Although it’s easy to take for granted in daily life, much of the world is constructed from wood. Whether it’s a finished wooden chair or hardwood floor, a wood-framed piece of art, or some beautiful exposed wooden beams that support the roof overhead – all of this begins at a sawmill where the wood is processed.
Australian sawmills typically specialise in either a softwood such as radiata pine or a hardwood like Victorian ash or Tasmanian oak. For furniture and finished wood products, hardwood is the most common material of choice. Whereas, for residential and commercial construction products– such as wall frames, roof trusses, beams, studs, and posts – softwood is primarily used.
Now more than 65 years old, Associated Kiln Driers (AKD) is today one of the largest softwood sawmilling businesses in Australia– supplying quality plantation pine products to timber merchants, retailers, fabricators and other manufacturers nation-wide.
Employing more than 1,100 people across their Australian operations, AKD’s purpose is driven by a need to create opportunities for their employees, supported by a strong foundation of teamwork.
“All of the team at AKD share a common purpose in creating a company that is truly sustainable and provides value to the world in high-growth sectors such as building and construction. And all of this begins with our planting process,” says AKD’s Resources Manager, Simon Gatt.
Simon explains AKD’s process from ‘stump to store.’
“We take a long-term view when we establish a crop of trees. To produce the required strength characteristics in sawn timber for construction, it takes careful nurturing and tending until the trees are at least 30 years old at time of final harvest,” he says.
“It all starts with growing a healthy crop of trees. Deploying the initial right genetics in plant selection, and having the right planting spacings, weed control and nutrition regimes to allow for improved survival in the field in the early years,” continues Simon. “The young trees are planted in dense forests of up to 1400 trees per hectare where they are closely monitored for health and hydration throughout the growing process.”
AKD thinks of timber processing and owning their own plantations as a form of environmental caretaking because the trees they harvest filter carbon from our ecosystem and lock it into the timber products they produce.
“The average Australian home uses about 14 cubic metres of structural pine which stores the carbon for the structure’s service lifetime – timber truly is The Ultimate Renewable™ resource and helps fight climate change. We plant and harvest, only to replant.”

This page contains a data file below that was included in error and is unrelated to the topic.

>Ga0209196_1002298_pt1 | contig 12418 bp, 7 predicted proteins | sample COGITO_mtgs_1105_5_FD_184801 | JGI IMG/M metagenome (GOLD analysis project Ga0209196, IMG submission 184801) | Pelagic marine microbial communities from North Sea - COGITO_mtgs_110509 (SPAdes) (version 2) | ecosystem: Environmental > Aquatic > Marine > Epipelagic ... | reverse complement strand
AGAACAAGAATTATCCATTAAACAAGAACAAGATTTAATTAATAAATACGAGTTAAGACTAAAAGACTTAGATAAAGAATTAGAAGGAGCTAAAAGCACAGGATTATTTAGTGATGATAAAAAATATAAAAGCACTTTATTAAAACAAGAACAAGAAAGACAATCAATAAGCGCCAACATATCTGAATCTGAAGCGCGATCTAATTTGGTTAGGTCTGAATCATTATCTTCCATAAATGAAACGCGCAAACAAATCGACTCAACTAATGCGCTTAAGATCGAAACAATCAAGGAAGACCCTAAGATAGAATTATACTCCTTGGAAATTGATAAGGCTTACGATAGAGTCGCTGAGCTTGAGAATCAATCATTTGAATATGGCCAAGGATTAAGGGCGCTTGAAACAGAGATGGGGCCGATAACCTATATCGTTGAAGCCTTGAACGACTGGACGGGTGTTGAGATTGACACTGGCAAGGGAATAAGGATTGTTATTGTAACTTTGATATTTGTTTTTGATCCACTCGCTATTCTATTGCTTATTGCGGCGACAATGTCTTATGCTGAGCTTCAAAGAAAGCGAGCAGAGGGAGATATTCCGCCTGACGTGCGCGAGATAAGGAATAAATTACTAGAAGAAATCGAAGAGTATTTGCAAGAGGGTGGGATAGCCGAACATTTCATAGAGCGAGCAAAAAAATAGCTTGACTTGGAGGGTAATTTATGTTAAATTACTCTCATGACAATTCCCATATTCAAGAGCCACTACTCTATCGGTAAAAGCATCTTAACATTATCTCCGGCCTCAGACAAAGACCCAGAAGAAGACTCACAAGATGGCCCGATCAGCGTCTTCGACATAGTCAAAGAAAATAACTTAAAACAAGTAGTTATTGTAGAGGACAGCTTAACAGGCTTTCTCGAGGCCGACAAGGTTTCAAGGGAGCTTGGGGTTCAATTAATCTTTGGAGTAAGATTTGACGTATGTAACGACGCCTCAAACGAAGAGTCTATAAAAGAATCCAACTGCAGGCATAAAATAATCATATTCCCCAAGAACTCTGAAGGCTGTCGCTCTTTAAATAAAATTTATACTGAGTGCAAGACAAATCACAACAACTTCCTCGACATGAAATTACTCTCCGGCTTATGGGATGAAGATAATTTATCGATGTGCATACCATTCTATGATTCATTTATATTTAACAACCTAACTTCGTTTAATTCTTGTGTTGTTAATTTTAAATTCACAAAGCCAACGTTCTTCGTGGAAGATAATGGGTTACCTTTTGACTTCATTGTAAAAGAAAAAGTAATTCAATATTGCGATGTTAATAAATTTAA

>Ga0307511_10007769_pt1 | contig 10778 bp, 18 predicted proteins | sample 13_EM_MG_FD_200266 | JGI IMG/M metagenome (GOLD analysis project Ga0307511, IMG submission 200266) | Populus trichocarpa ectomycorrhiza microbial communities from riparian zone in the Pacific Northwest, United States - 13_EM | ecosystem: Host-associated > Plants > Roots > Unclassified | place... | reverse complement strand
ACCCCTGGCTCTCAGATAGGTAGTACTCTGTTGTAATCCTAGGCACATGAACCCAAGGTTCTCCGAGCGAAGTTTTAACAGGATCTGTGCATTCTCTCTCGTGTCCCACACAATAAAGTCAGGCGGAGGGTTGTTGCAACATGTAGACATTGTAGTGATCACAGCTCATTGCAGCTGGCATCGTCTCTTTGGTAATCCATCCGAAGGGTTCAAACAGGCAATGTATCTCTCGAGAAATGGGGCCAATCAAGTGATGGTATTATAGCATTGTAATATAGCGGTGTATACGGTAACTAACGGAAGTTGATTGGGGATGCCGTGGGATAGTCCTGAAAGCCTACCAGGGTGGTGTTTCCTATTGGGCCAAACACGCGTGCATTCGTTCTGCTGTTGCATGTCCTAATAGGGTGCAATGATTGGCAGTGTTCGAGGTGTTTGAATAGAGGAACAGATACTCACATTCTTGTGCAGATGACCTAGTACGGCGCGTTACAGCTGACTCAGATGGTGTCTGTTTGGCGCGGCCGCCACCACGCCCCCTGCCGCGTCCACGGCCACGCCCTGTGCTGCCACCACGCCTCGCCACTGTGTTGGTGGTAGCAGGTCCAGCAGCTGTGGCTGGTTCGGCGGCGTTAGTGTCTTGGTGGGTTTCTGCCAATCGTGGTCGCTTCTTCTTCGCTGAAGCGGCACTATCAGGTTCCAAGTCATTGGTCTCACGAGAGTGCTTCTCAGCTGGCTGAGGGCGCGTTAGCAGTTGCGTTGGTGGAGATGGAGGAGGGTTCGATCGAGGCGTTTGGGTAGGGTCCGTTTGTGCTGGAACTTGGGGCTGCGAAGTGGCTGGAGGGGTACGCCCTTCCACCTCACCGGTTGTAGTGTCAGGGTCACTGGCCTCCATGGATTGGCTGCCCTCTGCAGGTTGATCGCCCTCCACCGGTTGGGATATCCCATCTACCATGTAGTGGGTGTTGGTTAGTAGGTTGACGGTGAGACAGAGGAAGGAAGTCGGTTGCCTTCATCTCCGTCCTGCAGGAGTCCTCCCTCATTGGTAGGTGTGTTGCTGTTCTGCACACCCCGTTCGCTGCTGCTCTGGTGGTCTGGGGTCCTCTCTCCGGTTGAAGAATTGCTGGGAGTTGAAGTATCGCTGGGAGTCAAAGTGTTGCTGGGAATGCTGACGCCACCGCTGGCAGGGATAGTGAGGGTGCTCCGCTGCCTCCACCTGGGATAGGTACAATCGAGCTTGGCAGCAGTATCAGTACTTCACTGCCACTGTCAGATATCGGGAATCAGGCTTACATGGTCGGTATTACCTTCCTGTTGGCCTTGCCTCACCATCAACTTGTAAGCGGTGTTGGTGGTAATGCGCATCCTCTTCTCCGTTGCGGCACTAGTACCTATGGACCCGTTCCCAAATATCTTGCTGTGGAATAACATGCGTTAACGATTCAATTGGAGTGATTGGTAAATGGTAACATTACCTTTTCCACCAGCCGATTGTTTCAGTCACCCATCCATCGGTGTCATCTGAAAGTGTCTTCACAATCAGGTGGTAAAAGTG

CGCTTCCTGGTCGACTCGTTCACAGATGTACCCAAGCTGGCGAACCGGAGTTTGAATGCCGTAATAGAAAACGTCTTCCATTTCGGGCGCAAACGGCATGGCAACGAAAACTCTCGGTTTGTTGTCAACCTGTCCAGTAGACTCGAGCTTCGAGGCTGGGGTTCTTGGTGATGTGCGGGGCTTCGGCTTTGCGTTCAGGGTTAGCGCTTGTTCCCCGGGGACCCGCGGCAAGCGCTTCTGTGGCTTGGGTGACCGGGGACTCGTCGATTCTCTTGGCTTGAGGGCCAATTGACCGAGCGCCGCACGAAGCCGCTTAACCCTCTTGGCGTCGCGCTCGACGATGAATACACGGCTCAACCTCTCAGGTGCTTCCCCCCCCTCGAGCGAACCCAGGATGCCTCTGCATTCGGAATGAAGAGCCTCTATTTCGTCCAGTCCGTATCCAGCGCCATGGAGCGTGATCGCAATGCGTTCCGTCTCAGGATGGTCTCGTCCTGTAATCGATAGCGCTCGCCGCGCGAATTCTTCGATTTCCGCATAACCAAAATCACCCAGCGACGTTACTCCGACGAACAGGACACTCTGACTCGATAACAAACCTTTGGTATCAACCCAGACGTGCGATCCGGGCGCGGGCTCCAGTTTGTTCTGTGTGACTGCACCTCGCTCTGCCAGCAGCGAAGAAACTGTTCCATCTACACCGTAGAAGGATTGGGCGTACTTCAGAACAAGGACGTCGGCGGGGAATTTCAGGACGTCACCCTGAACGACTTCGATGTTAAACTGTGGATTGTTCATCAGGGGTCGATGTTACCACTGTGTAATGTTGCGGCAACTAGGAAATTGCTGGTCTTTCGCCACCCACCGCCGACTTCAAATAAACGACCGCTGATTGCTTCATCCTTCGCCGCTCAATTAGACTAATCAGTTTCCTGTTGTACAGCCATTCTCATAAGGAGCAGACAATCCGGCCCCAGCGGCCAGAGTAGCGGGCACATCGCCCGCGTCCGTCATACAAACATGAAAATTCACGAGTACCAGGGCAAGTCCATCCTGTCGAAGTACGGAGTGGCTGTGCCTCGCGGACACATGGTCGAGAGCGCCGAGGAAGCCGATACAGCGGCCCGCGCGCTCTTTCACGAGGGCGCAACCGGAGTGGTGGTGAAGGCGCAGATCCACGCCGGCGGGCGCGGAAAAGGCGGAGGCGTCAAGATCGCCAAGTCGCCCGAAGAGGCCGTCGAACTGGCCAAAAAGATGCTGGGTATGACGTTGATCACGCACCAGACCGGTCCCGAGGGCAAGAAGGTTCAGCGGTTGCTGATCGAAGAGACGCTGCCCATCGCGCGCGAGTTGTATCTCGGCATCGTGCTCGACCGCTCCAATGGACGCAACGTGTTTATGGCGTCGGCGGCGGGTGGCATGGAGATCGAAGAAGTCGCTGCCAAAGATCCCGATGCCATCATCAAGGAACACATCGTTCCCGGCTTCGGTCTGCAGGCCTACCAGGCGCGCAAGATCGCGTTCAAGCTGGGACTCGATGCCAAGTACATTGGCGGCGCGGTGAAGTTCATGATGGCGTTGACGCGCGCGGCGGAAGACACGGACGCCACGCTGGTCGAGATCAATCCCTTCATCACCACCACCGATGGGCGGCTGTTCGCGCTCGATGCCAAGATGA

As a national distributor of industrial solutions, CBC has enjoyed a good working relationship with AKD for decades, according to Brian Crouch, Senior Accounts Manager for CBC Geelong.
“I visit AKD’s site every Friday and usually spend a few hours there getting involved in projects around the site, identifying existing or potential problems with equipment and looking for ways to improve the overall performance of their machines.” says Brian.
“AKD has state-of-the-art timber processing facilities including two timber mills and a woodchipper that operate on advanced AI and automation technology. I have had to familiarise myself with their equipment in order to provide more high-level engineering solutions for them.”
Recently, AKD was looking to upgrade the legacy couplings in their kiln, one of the key pieces of equipment on site used for drying and sorting the timber, according to Brian.
After heading out to site to take a look at the kiln’s existing couplings, Brian recommended upgrading them to Regal Rexnord couplings to streamline productivity for the drying and sorting process.
“The application is a high-heat and damp environment due to the organic nature of the timber logs,” explains Brian. “I chose the Rexnord couplings because they are robust and resistant to high temperatures and moisture. I felt confident that the client would see an improvement and the solution turned out to be very successful.”
Gone are the days when timber milling was a backwoods operation. Modern timber processing mills like AKD now use advanced AI and automation processes to streamline their operations, according to Brian. But that doesn’t discount the importance of monitoring every piece of equipment in the mill.
“Every piece of wood is different and needs to be scanned to determine its strength, structure and any internal defects before being processed with the milling equipment,” he concludes. “Refining milling equipment to perform at the highest standard of operation ensures the production of optimal wood products.”
As a wholly Australian owned and operated integrated forestry and timber processing company, AKD has plantations and operations lined along the East seaboard in Victoria, New South Wales, and Queensland.
For more information about industrial solutions for sawmills and the timber processing industry, visit your local CBC branch today.